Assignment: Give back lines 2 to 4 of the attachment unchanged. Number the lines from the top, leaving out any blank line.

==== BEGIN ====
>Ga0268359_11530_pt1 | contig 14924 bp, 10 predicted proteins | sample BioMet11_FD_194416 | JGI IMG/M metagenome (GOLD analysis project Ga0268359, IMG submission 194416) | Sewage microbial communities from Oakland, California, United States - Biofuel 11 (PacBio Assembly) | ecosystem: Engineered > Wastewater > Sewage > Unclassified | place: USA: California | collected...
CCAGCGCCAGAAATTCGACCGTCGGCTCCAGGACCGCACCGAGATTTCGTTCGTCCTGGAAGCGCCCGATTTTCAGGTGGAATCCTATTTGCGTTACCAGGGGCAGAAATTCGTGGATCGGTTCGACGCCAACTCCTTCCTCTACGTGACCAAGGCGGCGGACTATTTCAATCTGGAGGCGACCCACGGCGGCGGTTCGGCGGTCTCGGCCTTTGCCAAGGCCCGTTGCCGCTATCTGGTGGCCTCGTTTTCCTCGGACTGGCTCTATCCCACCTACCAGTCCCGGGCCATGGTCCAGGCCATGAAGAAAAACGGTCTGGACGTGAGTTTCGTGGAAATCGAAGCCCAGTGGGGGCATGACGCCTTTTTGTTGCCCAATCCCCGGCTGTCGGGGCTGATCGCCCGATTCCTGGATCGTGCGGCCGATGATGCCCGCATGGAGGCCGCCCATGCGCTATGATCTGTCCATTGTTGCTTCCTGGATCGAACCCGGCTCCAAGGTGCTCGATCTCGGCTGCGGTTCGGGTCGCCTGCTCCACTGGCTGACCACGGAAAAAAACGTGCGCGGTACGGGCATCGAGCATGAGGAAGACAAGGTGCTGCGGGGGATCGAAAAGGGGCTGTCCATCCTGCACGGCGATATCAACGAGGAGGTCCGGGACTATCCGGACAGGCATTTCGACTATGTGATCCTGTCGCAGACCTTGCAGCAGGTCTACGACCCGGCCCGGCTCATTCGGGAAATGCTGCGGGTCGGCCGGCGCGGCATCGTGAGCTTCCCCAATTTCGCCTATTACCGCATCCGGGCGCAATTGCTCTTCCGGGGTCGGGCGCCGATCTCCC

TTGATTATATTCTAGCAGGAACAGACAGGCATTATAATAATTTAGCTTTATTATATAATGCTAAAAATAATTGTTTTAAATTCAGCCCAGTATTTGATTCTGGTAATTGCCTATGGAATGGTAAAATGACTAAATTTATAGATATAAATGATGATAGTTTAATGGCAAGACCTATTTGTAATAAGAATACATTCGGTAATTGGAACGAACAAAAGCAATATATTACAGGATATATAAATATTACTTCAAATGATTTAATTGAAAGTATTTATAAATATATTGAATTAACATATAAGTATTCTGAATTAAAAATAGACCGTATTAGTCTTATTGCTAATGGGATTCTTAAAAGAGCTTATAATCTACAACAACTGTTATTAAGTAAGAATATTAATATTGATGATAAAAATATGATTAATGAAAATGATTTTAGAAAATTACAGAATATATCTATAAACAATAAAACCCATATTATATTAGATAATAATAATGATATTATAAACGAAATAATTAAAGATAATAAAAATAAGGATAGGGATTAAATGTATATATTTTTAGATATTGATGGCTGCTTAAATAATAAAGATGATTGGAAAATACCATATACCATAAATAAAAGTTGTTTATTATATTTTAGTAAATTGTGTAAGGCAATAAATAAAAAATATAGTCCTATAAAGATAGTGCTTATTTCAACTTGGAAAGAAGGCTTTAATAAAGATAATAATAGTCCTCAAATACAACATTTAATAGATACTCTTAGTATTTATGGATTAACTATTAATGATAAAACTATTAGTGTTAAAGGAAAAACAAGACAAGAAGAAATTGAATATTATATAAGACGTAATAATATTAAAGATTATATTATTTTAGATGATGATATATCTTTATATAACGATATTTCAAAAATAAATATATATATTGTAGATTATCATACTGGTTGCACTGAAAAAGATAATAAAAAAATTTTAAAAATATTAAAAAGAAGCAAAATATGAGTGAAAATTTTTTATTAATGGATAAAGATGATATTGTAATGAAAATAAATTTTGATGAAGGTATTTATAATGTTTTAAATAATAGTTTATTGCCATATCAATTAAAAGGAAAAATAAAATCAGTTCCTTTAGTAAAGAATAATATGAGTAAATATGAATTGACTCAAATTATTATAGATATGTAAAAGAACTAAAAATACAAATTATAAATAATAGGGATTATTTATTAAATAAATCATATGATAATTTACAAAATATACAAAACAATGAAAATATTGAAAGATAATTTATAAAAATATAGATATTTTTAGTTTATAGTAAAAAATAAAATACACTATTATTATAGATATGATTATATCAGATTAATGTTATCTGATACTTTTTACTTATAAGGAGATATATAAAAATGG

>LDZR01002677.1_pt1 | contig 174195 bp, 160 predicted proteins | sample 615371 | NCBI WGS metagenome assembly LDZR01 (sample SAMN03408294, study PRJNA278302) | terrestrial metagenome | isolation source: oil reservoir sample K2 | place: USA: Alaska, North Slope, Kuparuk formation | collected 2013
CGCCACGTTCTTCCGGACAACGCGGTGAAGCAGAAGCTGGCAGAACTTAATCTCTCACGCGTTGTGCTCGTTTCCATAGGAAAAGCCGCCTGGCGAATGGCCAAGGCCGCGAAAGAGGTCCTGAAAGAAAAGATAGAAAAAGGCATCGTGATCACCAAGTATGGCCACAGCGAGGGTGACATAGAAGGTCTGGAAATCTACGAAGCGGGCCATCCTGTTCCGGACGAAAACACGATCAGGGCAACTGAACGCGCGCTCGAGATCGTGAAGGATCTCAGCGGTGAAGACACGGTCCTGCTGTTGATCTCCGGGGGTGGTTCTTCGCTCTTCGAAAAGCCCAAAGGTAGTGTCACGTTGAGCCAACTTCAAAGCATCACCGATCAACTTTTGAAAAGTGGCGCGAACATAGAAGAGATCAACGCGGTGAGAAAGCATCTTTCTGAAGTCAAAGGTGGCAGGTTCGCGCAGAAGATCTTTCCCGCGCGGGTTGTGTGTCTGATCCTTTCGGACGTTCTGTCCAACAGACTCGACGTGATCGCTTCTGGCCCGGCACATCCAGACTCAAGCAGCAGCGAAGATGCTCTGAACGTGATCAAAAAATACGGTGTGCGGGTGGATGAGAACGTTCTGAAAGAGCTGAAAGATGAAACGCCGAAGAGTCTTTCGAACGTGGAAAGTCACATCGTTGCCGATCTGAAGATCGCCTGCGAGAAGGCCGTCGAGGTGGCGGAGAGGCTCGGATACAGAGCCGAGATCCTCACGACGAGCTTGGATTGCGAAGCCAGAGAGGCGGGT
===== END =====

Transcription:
CCAGCGCCAGAAATTCGACCGTCGGCTCCAGGACCGCACCGAGATTTCGTTCGTCCTGGAAGCGCCCGATTTTCAGGTGGAATCCTATTTGCGTTACCAGGGGCAGAAATTCGTGGATCGGTTCGACGCCAACTCCTTCCTCTACGTGACCAAGGCGGCGGACTATTTCAATCTGGAGGCGACCCACGGCGGCGGTTCGGCGGTCTCGGCCTTTGCCAAGGCCCGTTGCCGCTATCTGGTGGCCTCGTTTTCCTCGGACTGGCTCTATCCCACCTACCAGTCCCGGGCCATGGTCCAGGCCATGAAGAAAAACGGTCTGGACGTGAGTTTCGTGGAAATCGAAGCCCAGTGGGGGCATGACGCCTTTTTGTTGCCCAATCCCCGGCTGTCGGGGCTGATCGCCCGATTCCTGGATCGTGCGGCCGATGATGCCCGCATGGAGGCCGCCCATGCGCTATGATCTGTCCATTGTTGCTTCCTGGATCGAACCCGGCTCCAAGGTGCTCGATCTCGGCTGCGGTTCGGGTCGCCTGCTCCACTGGCTGACCACGGAAAAAAACGTGCGCGGTACGGGCATCGAGCATGAGGAAGACAAGGTGCTGCGGGGGATCGAAAAGGGGCTGTCCATCCTGCACGGCGATATCAACGAGGAGGTCCGGGACTATCCGGACAGGCATTTCGACTATGTGATCCTGTCGCAGACCTTGCAGCAGGTCTACGACCCGGCCCGGCTCATTCGGGAAATGCTGCGGGTCGGCCGGCGCGGCATCGTGAGCTTCCCCAATTTCGCCTATTACCGCATCCGGGCGCAATTGCTCTTCCGGGGTCGGGCGCCGATCTCCC

TTGATTATATTCTAGCAGGAACAGACAGGCATTATAATAATTTAGCTTTATTATATAATGCTAAAAATAATTGTTTTAAATTCAGCCCAGTATTTGATTCTGGTAATTGCCTATGGAATGGTAAAATGACTAAATTTATAGATATAAATGATGATAGTTTAATGGCAAGACCTATTTGTAATAAGAATACATTCGGTAATTGGAACGAACAAAAGCAATATATTACAGGATATATAAATATTACTTCAAATGATTTAATTGAAAGTATTTATAAATATATTGAATTAACATATAAGTATTCTGAATTAAAAATAGACCGTATTAGTCTTATTGCTAATGGGATTCTTAAAAGAGCTTATAATCTACAACAACTGTTATTAAGTAAGAATATTAATATTGATGATAAAAATATGATTAATGAAAATGATTTTAGAAAATTACAGAATATATCTATAAACAATAAAACCCATATTATATTAGATAATAATAATGATATTATAAACGAAATAATTAAAGATAATAAAAATAAGGATAGGGATTAAATGTATATATTTTTAGATATTGATGGCTGCTTAAATAATAAAGATGATTGGAAAATACCATATACCATAAATAAAAGTTGTTTATTATATTTTAGTAAATTGTGTAAGGCAATAAATAAAAAATATAGTCCTATAAAGATAGTGCTTATTTCAACTTGGAAAGAAGGCTTTAATAAAGATAATAATAGTCCTCAAATACAACATTTAATAGATACTCTTAGTATTTATGGATTAACTATTAATGATAAAACTATTAGTGTTAAAGGAAAAACAAGACAAGAAGAAATTGAATATTATATAAGACGTAATAATATTAAAGATTATATTATTTTAGATGATGATATATCTTTATATAACGATATTTCAAAAATAAATATATATATTGTAGATTATCATACTGGTTGCACTGAAAAAGATAATAAAAAAATTTTAAAAATATTAAAAAGAAGCAAAATATGAGTGAAAATTTTTTATTAATGGATAAAGATGATATTGTAATGAAAATAAATTTTGATGAAGGTATTTATAATGTTTTAAATAATAGTTTATTGCCATATCAATTAAAAGGAAAAATAAAATCAGTTCCTTTAGTAAAGAATAATATGAGTAAATATGAATTGACTCAAATTATTATAGATATGTAAAAGAACTAAAAATACAAATTATAAATAATAGGGATTATTTATTAAATAAATCATATGATAATTTACAAAATATACAAAACAATGAAAATATTGAAAGATAATTTATAAAAATATAGATATTTTTAGTTTATAGTAAAAAATAAAATACACTATTATTATAGATATGATTATATCAGATTAATGTTATCTGATACTTTTTACTTATAAGGAGATATATAAAAATGG

>LDZR01002677.1_pt1 | contig 174195 bp, 160 predicted proteins | sample 615371 | NCBI WGS metagenome assembly LDZR01 (sample SAMN03408294, study PRJNA278302) | terrestrial metagenome | isolation source: oil reservoir sample K2 | place: USA: Alaska, North Slope, Kuparuk formation | collected 2013